Azez Weslin Ellis Jr. Estate v. U.S. Bank National Association, No. 3:2017cv00077 - Document 16 (N.D. Miss. 2017)

Court Description: MEMORANDUM OPINION AND ORDER granting in part and denying in part 5 Motion to Dismiss. Signed by District Judge Debra M. Brown on 10/27/17. (jtm)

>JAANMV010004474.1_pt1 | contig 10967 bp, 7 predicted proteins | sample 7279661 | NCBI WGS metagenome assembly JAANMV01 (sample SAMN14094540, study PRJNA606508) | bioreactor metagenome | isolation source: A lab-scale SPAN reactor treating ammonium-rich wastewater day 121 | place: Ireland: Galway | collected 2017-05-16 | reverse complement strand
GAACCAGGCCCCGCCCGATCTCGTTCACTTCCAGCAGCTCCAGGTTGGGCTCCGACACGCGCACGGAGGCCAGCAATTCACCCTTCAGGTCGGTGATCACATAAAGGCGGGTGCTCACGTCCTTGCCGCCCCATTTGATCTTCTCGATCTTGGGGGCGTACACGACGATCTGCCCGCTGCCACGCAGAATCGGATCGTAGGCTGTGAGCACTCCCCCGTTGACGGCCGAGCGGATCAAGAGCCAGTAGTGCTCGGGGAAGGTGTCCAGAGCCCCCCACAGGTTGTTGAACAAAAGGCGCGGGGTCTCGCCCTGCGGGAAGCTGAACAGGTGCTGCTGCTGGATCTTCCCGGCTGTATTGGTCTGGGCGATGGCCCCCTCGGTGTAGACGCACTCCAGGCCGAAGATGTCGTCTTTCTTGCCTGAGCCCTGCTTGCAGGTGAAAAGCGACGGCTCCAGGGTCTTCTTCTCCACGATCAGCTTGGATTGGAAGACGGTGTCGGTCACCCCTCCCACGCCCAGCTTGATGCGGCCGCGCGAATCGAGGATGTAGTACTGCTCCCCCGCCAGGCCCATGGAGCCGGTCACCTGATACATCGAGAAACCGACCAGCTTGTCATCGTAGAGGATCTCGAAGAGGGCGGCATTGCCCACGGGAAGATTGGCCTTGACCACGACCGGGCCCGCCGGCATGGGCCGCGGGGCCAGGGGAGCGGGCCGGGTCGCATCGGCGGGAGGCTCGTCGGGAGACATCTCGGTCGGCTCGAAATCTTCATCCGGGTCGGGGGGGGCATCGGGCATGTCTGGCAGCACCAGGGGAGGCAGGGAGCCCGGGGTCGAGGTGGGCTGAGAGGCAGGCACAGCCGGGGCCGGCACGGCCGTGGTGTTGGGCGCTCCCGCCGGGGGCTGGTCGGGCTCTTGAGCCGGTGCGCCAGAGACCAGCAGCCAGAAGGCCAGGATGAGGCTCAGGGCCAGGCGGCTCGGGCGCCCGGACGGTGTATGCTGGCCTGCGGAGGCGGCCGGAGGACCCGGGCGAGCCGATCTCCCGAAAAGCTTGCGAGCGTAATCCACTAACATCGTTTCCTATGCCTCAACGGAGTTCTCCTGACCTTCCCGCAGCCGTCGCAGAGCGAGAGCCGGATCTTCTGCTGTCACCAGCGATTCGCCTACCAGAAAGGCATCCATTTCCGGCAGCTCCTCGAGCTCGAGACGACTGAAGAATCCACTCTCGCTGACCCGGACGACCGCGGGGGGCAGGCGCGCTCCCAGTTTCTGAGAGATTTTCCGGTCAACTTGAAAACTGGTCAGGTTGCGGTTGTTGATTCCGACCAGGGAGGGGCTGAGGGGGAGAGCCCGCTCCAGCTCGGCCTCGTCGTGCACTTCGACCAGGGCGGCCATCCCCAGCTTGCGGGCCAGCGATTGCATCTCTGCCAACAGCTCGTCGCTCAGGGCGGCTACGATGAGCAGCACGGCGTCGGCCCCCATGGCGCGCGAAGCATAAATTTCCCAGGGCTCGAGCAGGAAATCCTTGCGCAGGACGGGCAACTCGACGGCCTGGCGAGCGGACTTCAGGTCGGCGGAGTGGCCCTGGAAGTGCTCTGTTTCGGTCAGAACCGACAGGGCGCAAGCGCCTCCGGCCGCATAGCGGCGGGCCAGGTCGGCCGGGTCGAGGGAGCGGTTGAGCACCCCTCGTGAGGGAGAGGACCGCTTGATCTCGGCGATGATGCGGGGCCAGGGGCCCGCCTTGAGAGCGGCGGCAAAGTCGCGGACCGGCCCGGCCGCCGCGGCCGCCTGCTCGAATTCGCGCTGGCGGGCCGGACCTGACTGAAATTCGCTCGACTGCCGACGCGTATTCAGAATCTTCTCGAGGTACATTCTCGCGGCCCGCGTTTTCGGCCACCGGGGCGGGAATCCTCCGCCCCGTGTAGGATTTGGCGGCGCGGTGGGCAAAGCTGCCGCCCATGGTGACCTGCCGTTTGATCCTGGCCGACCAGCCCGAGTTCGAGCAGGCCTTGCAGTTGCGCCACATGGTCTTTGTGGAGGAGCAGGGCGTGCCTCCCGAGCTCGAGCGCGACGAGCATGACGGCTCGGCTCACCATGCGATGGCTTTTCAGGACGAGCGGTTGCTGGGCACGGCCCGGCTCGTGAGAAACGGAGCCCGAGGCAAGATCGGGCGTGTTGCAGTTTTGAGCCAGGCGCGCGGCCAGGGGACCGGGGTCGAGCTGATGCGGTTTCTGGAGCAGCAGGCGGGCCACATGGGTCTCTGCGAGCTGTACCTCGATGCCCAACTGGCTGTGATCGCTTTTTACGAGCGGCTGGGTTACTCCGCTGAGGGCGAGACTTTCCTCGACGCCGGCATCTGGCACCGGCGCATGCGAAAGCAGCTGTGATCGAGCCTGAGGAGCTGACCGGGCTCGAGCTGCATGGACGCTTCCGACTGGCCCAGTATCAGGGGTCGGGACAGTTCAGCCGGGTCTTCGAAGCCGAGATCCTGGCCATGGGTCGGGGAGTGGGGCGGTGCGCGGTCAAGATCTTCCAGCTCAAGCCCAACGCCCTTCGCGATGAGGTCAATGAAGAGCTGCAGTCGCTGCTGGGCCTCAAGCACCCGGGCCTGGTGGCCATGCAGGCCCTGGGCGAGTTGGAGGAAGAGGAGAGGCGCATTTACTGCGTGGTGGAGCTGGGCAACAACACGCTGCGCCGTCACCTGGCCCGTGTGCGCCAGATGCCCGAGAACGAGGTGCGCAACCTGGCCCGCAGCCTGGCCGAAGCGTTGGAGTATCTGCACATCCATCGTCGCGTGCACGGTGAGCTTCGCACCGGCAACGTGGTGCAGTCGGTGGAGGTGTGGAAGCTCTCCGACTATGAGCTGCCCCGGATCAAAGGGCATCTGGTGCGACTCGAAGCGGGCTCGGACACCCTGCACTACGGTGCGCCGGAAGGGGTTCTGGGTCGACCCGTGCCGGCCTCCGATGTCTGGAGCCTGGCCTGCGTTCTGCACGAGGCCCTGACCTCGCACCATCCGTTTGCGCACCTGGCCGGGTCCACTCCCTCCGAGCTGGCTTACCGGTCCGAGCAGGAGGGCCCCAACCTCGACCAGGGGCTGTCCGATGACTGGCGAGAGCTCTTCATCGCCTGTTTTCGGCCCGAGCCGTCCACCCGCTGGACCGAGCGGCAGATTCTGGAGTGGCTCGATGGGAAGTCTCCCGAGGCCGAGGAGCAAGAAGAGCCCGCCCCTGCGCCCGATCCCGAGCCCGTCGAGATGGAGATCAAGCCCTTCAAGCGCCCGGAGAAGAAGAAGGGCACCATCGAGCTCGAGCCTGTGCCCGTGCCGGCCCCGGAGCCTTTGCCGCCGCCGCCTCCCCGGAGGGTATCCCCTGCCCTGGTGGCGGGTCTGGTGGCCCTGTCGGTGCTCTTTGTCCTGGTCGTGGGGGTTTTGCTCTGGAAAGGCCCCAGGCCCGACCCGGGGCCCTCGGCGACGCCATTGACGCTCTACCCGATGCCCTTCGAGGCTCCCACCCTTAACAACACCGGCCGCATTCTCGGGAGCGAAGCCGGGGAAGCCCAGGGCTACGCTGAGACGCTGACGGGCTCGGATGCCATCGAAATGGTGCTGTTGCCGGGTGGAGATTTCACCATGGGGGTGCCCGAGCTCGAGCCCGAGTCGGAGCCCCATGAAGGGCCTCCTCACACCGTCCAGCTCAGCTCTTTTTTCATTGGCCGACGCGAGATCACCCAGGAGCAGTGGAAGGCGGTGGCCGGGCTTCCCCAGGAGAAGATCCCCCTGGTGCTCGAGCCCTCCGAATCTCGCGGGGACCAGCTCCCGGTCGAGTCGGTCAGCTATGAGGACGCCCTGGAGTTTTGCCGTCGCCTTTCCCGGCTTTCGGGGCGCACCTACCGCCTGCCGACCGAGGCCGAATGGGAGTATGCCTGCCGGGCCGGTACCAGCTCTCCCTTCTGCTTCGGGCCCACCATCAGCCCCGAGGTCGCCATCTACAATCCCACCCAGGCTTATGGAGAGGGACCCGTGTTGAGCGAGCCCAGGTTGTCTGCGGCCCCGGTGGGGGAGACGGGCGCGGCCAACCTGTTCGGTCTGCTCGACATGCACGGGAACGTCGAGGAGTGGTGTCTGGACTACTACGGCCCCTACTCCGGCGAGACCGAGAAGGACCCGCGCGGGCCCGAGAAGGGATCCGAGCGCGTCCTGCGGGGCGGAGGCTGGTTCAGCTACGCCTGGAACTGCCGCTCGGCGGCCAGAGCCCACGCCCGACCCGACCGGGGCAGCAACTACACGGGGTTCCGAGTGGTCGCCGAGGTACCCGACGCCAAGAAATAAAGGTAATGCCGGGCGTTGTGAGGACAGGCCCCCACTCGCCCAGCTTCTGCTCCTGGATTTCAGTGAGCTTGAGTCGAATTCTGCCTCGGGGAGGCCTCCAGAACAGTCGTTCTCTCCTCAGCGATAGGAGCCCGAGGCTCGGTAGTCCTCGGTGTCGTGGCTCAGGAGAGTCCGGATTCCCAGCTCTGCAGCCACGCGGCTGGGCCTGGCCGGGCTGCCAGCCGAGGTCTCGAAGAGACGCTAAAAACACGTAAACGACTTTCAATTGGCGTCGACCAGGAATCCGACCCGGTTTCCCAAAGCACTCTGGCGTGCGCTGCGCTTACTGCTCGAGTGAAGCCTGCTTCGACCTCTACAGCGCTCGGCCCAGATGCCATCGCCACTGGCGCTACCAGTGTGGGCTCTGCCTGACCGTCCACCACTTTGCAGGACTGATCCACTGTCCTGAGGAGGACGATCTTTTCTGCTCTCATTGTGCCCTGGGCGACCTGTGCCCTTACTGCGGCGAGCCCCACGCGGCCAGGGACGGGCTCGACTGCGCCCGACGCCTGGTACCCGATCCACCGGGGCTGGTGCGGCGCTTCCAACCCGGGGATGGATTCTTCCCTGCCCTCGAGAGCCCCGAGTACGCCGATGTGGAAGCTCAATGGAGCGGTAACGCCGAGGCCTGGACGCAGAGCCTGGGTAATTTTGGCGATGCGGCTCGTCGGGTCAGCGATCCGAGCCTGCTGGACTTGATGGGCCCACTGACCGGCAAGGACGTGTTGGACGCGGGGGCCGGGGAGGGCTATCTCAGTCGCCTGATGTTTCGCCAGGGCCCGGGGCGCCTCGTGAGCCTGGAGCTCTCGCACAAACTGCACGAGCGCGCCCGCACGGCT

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Azez Weslin Ellis Jr. Estate v. U.S. Bank National Association Doc. 16 IN THE UNITED STATES DISTRICT COURT FOR THE NORTHERN DISTRICT OF MISSISSIPPI OXFORD DIVISION AZEZ WESLIN ELLIS JR., ESTATE PLAINTIFF V. NO. 3:17-CV-77-DMB-RP U.S. BANK NATIONAL ASSOCIATION, AS TRUSTEE a.k.a./d.b.a Ocwen Loan Servicing, LLC DEFENDANT MEMORANDUM OPINION AND ORDER This real property case is before the Court on the motion to dismiss of U.S. Bank National Association, as Trustee for Structured Asset Securities Corporation Mortgage Pass-Through Certificates, Series 2006-W1 (“U.S. Bank”).1 Doc. #5. I Procedural History On April 3, 2017, Azez Weslin Ellis, Jr., purporting to act on behalf of his “Estate,” filed a complaint against U.S. Bank in the Chancery Court of DeSoto County, Mississippi. Doc. #2. Although by no means clear, the complaint asserts claims related to foreclosure proceedings on property allegedly owned by Ellis. U.S. Bank removed the state court action to this Court on April 25, 2017. Doc. #1. Approximately a week later, U.S. Bank filed a motion to dismiss. Doc. #5. Ellis did not respond to the motion. II Analysis U.S. Bank’s motion to dismiss seeks dismissal of Ellis’ claims for failure to state a claim, 1 U.S. Bank asserts it was misnamed in the complaint governing this action, Doc. #5 at 1 n.1, which the plaintiff does not dispute. Dockets.Justia.com under Federal Rule 12(b)(6); and for insufficient service of process, under Rule 12(b)(5).2 A. Rule 12(b)(5) “Federal Rule of Civil Procedure 12(b)(5) provides for dismissal of a claim if service of process was not timely made in accordance with Federal Rule of Civil Procedure 4 or was not properly served in the appropriate manner.” Thomas v. New Leaders for New Sch., 278 F.R.D. 347, 349–50 (E.D. La. 2011). “A district court … has broad discretion to dismiss an action for ineffective service of process.” Kreimerman v. Casa Veerkamp, S.A. de C.V., 22 F.3d 634, 635 (5th Cir. 1994). Rule 4(h) governs the service of associations, like U.S. Bank. Rule 4(h) requires that for service “in a judicial district of the United States” to be valid, the service must be accomplished (1) in compliance with the “state law for serving a summons in an action brought in courts of general jurisdiction in the state where the district court is located or where service is made;” or (2) “by delivering a copy of the summons and of the complaint to an officer, a managing or general agent, or any other agent authorized by appointment or by law to receive service of process and-if the agent is one authorized by statute and the statute so requires--by also mailing a copy of each to the defendant.” Fed. R. Civ. P. 4(e), (h). “When service of process is challenged, the party on whose behalf it is made must bear the burden of establishing its validity.” Aetna Bus. Credit, Inc. v. Universal Decor & Interior Design, Inc., 635 F.2d 434, 435 (5th Cir. 1981). Ellis’ state court complaint contains a certificate of service stating that a copy was mailed to: Jauregui & Lindsey, LLC 1661 WORTHINGTON RD. 2 Removal to federal court does not preclude a defendant from challenging sufficiency of service. See In re Katrina Breaches Litig., 309 F. App’x 833, 835–36 (5th Cir. 2009) (affirming Rule 12(b)(5) dismissal in removed action); Tadco Const. Co. v. Peri Framework Sys., Inc., 460 F.Supp.2d 408, 410 (E.D.N.Y. 2006) (removal did not preclude Rule 12(b)(5) motion). 2 SUITE 100 WEST PALM BEACH, FL 33409 Doc. #2 at 6–7. U.S. Bank argues that dismissal is appropriate under Rule 12(b)(5) because “Plaintiff attempted to serve U.S. Bank via mailing a copy of the summons and complaint via regular U.S. Mail to a West Palm Beach, Florida address. This is improper under Federal Rule of Civil Procedure 4.” Doc. #6 at 6. Ellis has offered no argument as to how mailing a copy of the complaint to what appears to be a Florida law firm complied with Rule 4’s requirement for service. In the absence of such argument, the Court must conclude that Ellis has failed to satisfy his burden of showing the propriety of service. Accordingly, the question becomes whether the Court, in the exercise of its discretion, should dismiss the action. The Fifth Circuit has explained that pro se litigants are afforded some leniency in perfecting service but that “when the failure of effective service may be ascribed to the plaintiff’s ‘dilatoriness or fault’ or ‘inaction,’ the case may be properly dismissed.” Holly v. Metro. Transit Auth., 213 F. App’x 343, 344–45 (5th Cir. 2007) (quoting Rochon v. Dawson, 828 F.2d 1107, 1109–10 (5th Cir. 1987)). Thus, where, as here, a defendant challenges service of process and a pro se plaintiff takes no action related to service for months, the case is properly dismissed. Id. Consistent with this authority, the Court concludes that Ellis’ five months of inaction following U.S. Bank’s motion to dismiss justifies dismissal under Rule 12(b)(5). Such dismissal shall be without prejudice. See Cardenas v. City of Chicago, 646 F.3d 1001, 1007 (7th Cir. 2011) (“A dismissal pursuant to a Rule 12(b)(5) motion ordinarily should be entered without prejudice.”). B. Rule 12(b)(6) Having concluded that this action should be dismissed without prejudice for insufficient service of process, the Court declines to address U.S. Bank’s argument that Ellis’s complaint fails 3 to state a claim. Any dismissal under Rule 12(b)(6) would also be without prejudice,3 and the Court declines to engage in a merits analysis of claims which have already been dismissed without prejudice. See generally Beckerman v. Susquehanna Twp. Police & Admin., 254 F. App’x 149, 152–54 (3d Cir. 2007) (affirming district court which granted Rule 12(b)(5) motion and declined to reach merits of Rule 12(b)(6) motion). III Conclusion For the reasons above, U.S. Bank’s motion to dismiss [5] is GRANTED in Part and DENIED in Part. The motion is GRANTED to the extent it seeks dismissal under Rule 12(b)(5). The motion is DENIED to the extent it seeks dismissal with prejudice under Rule 12(b)(5) and Rule 12(b)(6). This action is DISMISSED without prejudice. SO ORDERED, this 27th day of October, 2017. /s/Debra M. Brown UNITED STATES DISTRICT JUDGE See Moawad v. Childs, 673 F.2d 850, 852 (5th Cir. 1982) (“If dismissal of a pro se complaint is warranted, it should be without prejudice to allow [the plaintiff] to file an amended complaint.”). 3 4